Jewish Thailand, a Diaspora Story

Written by Roland Leiser on . Posted in Travel

A rabbi in Bangkok? I looked around the living room for signs of a Jewish home in this townhouse off of fashionable Sukumvit Road in Thailand’s capital.

 

Mala Davis, a Thai woman married to an ailing Jewish husband, told me that a rabbi prayed for him when he placed a yarmulke on his head during a recent visit.

Earlier this year, my Thai-born wife, Sue, her niece, and I went to see Mala and her husband, Chester, a World War II veteran of the Army Air Force. A long-standing friend, Mala, produced a YouTube video of the blessing to prove that such a thing happened in Bangkok, half-way around the world from my home in Silver Spring, Maryland.

A Jewish community in Thailand in fact exists, as I found out to my amazement. In my five visits to Thailand since 1972 (the year of my marriage), I was never aware of a Jewish population, with the possible exception of ex-pats on one- or two-year assignments for American companies or non-governmental organizations.

Startled by the revelation that there is a rabbi in Bangkok, I asked for his name and where I could find him. He is Rabbi Yosef Chaim Kantor, 49, born in Brooklyn, New York, as was Mala’s husband. We talked briefly by phone, and he gave me a few more details about his unusual life. Holding dual U.S. and Thai citizenship, Rabbi Kantor is an imposing six feet tall with a slight trace of a New York accent.

Raised in Australia with an Aussie dad and a New York-born mom, he became chief rabbi and director of the Jewish Association of Thailand (JAT) in 1993 after moving from the U.S. with his Canadian-born wife and a daughter. (As the JAT director, Rabbi Kantor, along with 10 other rabbis, are responsible for overseeing the country’s synagogues, Chabad houses, and kosher restaurants.)

Before I requested an interview, however, I tactfully asked him what branch of Judaism he represented. He didn’t get my question at first, replying “the Jewish Association of Thailand.”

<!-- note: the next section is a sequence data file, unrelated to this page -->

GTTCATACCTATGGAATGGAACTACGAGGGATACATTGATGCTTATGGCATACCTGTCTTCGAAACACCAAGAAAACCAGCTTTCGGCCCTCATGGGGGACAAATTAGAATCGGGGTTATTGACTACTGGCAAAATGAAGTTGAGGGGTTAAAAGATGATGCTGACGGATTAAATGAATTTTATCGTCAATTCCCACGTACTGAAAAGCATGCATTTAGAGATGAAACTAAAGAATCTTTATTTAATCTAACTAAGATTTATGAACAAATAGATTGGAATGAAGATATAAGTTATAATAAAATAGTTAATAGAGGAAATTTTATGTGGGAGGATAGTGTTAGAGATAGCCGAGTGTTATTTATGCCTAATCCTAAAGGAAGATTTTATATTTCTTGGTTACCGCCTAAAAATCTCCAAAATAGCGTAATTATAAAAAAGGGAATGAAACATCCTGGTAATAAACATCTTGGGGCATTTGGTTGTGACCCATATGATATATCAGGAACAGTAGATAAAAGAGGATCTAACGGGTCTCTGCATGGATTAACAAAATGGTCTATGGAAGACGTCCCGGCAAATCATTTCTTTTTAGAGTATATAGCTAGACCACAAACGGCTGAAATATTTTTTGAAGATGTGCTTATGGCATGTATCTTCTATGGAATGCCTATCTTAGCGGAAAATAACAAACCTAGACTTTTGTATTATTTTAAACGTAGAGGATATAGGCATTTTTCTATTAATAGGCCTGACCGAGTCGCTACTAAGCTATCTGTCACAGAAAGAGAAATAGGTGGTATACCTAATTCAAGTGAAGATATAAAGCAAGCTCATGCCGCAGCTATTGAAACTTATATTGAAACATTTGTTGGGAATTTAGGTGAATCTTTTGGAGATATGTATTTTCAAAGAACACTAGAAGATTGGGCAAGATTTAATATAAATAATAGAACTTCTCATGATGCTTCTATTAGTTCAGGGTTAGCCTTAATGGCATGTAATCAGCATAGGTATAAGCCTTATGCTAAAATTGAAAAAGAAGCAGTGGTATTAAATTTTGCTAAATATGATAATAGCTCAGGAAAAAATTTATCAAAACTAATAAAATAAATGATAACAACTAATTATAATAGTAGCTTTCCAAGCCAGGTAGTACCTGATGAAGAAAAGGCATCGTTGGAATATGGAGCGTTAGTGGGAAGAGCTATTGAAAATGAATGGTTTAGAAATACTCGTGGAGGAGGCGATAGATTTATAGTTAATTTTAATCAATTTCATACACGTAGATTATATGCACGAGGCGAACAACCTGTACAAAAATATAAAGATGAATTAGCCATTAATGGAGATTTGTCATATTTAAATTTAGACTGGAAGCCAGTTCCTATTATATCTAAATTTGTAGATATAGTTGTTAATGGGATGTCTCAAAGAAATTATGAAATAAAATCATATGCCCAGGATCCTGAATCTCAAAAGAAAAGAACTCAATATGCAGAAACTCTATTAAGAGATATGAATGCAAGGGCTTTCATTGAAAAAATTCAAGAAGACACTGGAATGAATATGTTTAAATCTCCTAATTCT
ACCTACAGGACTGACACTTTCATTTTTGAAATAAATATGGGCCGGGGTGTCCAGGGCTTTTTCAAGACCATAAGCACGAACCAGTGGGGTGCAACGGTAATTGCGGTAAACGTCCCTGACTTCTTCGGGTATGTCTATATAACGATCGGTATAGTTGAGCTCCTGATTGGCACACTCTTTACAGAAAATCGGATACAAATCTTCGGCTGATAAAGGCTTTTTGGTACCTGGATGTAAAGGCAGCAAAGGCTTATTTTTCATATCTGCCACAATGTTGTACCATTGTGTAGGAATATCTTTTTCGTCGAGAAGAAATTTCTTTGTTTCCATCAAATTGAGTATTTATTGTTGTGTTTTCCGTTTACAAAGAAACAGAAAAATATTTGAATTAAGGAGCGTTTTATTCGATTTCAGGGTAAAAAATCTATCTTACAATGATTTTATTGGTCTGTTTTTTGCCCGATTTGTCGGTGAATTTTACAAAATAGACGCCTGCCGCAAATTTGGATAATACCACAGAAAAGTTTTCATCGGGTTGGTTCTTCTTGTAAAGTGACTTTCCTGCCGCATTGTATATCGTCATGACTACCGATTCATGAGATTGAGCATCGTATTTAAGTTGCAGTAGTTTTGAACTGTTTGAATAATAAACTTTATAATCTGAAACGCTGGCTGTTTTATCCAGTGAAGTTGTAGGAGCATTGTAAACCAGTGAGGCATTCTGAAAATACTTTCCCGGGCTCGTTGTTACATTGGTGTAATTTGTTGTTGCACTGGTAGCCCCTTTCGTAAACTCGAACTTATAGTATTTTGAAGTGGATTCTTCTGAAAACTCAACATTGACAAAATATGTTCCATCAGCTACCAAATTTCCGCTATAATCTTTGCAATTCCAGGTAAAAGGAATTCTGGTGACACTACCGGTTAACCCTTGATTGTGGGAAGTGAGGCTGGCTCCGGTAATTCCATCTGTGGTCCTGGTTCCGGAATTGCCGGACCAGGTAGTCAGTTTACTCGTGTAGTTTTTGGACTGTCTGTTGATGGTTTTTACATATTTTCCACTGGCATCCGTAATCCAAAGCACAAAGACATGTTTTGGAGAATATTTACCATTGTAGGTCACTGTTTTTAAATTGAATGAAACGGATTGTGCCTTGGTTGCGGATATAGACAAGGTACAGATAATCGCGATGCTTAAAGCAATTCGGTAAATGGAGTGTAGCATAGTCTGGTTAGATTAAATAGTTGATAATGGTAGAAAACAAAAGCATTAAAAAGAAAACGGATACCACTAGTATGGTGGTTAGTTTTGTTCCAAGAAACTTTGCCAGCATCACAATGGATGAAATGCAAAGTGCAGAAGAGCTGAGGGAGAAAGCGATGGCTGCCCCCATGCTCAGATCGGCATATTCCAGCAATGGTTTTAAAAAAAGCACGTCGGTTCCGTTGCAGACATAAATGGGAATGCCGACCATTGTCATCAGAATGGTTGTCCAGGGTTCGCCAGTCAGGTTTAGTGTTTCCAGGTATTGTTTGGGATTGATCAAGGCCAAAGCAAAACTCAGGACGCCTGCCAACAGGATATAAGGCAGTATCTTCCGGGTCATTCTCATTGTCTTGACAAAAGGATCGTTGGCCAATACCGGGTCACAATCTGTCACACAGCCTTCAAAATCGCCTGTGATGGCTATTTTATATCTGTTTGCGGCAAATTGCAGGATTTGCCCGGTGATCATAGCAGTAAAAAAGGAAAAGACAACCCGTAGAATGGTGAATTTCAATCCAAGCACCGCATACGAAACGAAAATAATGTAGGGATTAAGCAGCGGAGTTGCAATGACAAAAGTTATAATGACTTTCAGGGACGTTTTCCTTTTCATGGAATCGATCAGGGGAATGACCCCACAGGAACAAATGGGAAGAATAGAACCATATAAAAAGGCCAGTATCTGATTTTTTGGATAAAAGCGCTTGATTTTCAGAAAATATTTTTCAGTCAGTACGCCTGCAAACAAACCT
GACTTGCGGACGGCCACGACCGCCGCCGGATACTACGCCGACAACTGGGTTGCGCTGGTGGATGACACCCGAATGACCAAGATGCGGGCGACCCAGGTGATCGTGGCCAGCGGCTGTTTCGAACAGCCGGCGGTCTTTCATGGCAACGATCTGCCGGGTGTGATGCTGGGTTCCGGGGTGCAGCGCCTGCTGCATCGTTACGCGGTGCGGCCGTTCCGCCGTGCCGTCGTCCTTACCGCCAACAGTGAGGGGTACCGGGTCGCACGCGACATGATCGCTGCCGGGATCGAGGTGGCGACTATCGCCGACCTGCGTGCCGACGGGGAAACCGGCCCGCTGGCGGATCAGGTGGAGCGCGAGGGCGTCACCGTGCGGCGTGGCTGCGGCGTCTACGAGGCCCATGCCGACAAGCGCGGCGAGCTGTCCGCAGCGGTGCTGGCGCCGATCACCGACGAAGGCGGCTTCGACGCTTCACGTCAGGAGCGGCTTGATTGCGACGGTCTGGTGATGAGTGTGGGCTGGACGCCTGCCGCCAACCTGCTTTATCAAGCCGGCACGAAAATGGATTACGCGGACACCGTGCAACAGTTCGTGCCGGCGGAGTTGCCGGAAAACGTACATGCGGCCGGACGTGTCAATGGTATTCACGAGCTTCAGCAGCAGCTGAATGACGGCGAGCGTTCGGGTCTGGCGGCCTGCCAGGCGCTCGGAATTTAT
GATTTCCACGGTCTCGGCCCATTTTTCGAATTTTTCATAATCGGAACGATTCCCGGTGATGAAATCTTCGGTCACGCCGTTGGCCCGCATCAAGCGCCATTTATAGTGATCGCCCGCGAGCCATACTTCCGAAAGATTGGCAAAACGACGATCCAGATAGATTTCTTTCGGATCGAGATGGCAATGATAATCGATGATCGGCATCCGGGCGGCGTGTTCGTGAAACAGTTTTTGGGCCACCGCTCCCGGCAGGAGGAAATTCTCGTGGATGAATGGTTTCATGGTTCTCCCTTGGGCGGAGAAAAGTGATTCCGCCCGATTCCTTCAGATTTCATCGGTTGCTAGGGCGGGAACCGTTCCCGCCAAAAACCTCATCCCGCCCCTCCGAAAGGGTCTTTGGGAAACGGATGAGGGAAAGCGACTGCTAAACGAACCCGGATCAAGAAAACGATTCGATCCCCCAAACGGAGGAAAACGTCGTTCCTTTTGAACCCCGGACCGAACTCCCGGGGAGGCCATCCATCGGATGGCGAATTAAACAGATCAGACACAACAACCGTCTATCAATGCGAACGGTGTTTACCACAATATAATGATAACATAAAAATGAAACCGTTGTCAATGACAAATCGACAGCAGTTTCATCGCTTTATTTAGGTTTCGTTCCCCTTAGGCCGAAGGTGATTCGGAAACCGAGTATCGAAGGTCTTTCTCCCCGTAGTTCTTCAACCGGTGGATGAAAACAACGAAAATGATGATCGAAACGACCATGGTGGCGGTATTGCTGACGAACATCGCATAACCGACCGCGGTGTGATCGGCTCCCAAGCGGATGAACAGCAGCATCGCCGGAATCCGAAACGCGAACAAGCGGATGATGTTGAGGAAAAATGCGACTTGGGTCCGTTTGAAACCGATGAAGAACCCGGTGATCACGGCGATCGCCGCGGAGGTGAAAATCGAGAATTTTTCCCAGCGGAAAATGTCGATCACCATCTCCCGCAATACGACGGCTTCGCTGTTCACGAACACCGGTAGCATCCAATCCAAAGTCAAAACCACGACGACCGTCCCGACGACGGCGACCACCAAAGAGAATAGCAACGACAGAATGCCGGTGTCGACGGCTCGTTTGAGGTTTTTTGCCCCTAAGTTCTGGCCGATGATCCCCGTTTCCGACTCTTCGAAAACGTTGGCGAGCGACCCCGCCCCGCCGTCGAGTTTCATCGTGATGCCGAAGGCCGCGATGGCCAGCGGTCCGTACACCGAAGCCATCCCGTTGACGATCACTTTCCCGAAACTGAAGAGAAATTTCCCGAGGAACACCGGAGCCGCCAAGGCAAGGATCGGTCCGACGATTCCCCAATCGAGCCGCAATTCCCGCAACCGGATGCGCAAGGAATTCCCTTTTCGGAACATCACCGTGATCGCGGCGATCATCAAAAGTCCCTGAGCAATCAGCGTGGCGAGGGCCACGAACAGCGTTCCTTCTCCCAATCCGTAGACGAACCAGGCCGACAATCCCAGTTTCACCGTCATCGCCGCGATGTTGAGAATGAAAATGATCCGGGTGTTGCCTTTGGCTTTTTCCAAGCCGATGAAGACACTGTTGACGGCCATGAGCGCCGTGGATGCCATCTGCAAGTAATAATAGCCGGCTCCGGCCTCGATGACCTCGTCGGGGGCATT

No, I said, “Reform, Conservative, or Orthodox?” Orthodox, he replied, and I paused. I didn’t want to show my ignorance of Orthodox Judaism, and professed that I was Reform, but with little Jewish upbringing. Unfazed, he invited me to Shabbat services the following Friday night and a post-service meal with his congregation in the synagogue, Beth Elisheva, which I had to decline.

As I expected, the Jewish community is small, definitely insular, old-worldly and, as Rabbi Kantor remarked, prospering. In response to my inquiry about the size of the congregation, he said “any Jew in Thailand is a member.” Asked to put a number on it, he replied that maybe 500 people are affiliated with a synagogue in Thailand and attend a service at least once a year. As for Jewish residents of Bangkok, JAT’s web site estimated there are nearly 200.

Synagogues and Chabad houses exist in Thai cities where I would have least expected them — in addition to Bangkok, they have in Chiang Mai, the second largest city 360 miles north of the capital, and the resort towns of Phuket and Ko Samui in the south.

And who are these people of the diaspora? There has been a Jewish presence in Thailand as early as 1601, JAT’s website states, but today the population reflects “all areas of commerce, technology, and corporate law,” plus retirees, as Rabbi Kantor explained. Gem dealers have been around for at least 20 years. Europeans, Americans, and Israelis have contributed to the mix in a 95 percent Buddhist country. In addition to Israeli backpackers, Thailand attracts tour groups, of which three attended Rabbi Kantor’s services the same night as I did.